A species is a group of organisms able to interbreed and produce fertile offspring. Speciation is the formation of two or more species from the original one.

As long as the individuals in a population have the opportunity to interbreed and combine genes, they remain one species. A population of one species can only evolve into more than one species if groups within the population become isolated from each other.

A large population with a common gene pool, due to isolation they become two populations separated by a barrier.  Mutations appear in both populations.  Selection pressure occurs.  In one population a cold temperature means the hairy form has a selection advantage.  In the other population predation means the blue form has a selective advantage.  After a long period of time the two populations can no longer breed to produce fertile offspring so two new species have formed.

The diagram illustrates what could happen to an animal population that is separated into two isolated groups by a geographical feature. In addition to geographical separation, species can also be isolated by ecological or behavioural barriers.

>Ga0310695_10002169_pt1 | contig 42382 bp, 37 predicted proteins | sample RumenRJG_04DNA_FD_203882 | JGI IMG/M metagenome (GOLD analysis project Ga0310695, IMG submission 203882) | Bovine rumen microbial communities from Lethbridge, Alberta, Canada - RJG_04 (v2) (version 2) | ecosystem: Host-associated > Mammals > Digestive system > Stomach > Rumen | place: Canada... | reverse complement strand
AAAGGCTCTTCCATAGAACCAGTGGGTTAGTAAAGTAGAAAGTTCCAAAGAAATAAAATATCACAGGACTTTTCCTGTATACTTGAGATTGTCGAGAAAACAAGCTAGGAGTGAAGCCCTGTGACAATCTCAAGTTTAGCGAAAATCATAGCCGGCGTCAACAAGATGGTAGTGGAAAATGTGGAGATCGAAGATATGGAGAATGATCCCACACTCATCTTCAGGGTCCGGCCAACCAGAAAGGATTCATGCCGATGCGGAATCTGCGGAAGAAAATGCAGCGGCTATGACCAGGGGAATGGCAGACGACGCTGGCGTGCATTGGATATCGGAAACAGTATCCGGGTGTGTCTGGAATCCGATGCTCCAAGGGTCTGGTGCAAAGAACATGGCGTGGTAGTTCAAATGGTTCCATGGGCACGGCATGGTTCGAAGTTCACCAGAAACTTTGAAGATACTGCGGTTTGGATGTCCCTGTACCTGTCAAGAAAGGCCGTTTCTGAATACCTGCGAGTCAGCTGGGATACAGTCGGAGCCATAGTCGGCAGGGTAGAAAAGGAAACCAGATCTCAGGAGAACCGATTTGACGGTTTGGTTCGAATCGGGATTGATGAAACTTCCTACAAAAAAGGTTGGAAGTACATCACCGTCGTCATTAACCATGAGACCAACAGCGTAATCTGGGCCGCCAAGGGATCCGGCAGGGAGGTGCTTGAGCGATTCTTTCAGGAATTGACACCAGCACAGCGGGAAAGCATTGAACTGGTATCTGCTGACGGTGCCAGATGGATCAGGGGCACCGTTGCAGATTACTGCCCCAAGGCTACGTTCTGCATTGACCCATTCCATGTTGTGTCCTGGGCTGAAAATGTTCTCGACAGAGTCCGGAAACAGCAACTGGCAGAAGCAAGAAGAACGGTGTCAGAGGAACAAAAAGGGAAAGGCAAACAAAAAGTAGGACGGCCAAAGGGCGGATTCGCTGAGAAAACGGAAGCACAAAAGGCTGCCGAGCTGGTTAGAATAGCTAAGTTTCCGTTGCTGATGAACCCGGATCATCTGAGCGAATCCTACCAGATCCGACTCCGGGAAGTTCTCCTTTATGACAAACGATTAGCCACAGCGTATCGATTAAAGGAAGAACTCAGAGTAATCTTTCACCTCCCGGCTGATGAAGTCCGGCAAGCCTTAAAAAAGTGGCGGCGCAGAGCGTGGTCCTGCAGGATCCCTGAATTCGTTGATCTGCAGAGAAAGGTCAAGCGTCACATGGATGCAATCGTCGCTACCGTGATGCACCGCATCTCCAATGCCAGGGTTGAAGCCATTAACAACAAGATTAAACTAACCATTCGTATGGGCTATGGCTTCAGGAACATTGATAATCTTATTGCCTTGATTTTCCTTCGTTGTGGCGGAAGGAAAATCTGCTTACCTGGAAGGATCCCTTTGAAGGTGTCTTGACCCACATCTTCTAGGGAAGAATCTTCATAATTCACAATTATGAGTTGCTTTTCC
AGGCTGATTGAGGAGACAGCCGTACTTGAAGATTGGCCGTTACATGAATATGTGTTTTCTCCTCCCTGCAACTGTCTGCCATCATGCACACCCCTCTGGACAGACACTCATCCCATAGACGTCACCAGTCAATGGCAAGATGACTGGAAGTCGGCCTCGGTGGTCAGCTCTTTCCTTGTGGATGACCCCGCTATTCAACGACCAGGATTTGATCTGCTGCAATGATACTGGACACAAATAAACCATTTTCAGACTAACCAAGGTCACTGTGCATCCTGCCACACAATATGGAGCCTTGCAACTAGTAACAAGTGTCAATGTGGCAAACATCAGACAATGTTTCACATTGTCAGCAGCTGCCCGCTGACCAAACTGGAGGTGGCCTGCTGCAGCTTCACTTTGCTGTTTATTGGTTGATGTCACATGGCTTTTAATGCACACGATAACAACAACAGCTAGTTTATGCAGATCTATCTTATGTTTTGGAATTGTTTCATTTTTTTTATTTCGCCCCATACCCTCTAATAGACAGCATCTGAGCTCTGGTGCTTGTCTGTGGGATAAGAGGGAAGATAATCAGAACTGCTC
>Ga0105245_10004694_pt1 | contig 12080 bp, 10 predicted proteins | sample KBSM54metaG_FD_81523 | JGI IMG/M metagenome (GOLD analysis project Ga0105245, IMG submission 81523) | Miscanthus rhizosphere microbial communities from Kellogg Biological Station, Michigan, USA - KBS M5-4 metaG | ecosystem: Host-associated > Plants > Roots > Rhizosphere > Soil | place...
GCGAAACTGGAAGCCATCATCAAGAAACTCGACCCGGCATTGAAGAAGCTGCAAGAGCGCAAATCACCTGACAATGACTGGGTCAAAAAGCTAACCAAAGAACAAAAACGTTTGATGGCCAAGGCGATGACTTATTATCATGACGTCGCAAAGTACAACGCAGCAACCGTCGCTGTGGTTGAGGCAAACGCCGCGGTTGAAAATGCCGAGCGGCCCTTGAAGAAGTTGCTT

Different mutations will occur in the isolated groups (because mutations occur at random).

If the environmental conditions differ in the two locations then the individuals in the two isolated groups will experience different selection pressures. Different phenotypes will be selected for in the two groups.

Over many generations the isolated groups will evolve to be different from each other.

Eventually the groups may become so different that if they come together again they are no longer able to interbreed and produce fertile offspring and so are now separate species.

Speciation in honeycreepers

The islands of Hawaii were colonised by a single species of finch-like birds. Eventually populations were isolated from each other on separate islands.

The diagram shows how they evolved into the modern honeycreeper species with beak shapes which adapt them for different feeding methods.

Four bird heads,  with beaks adapted depending on their food source.  Birds that each insects and food have a long beak curved downwards.  Birds that eat nectar have a very long, thin beak.  Birds that eat seeds have short beaks curved downwards.  Birds that eat fruit have short fat straight beaks.
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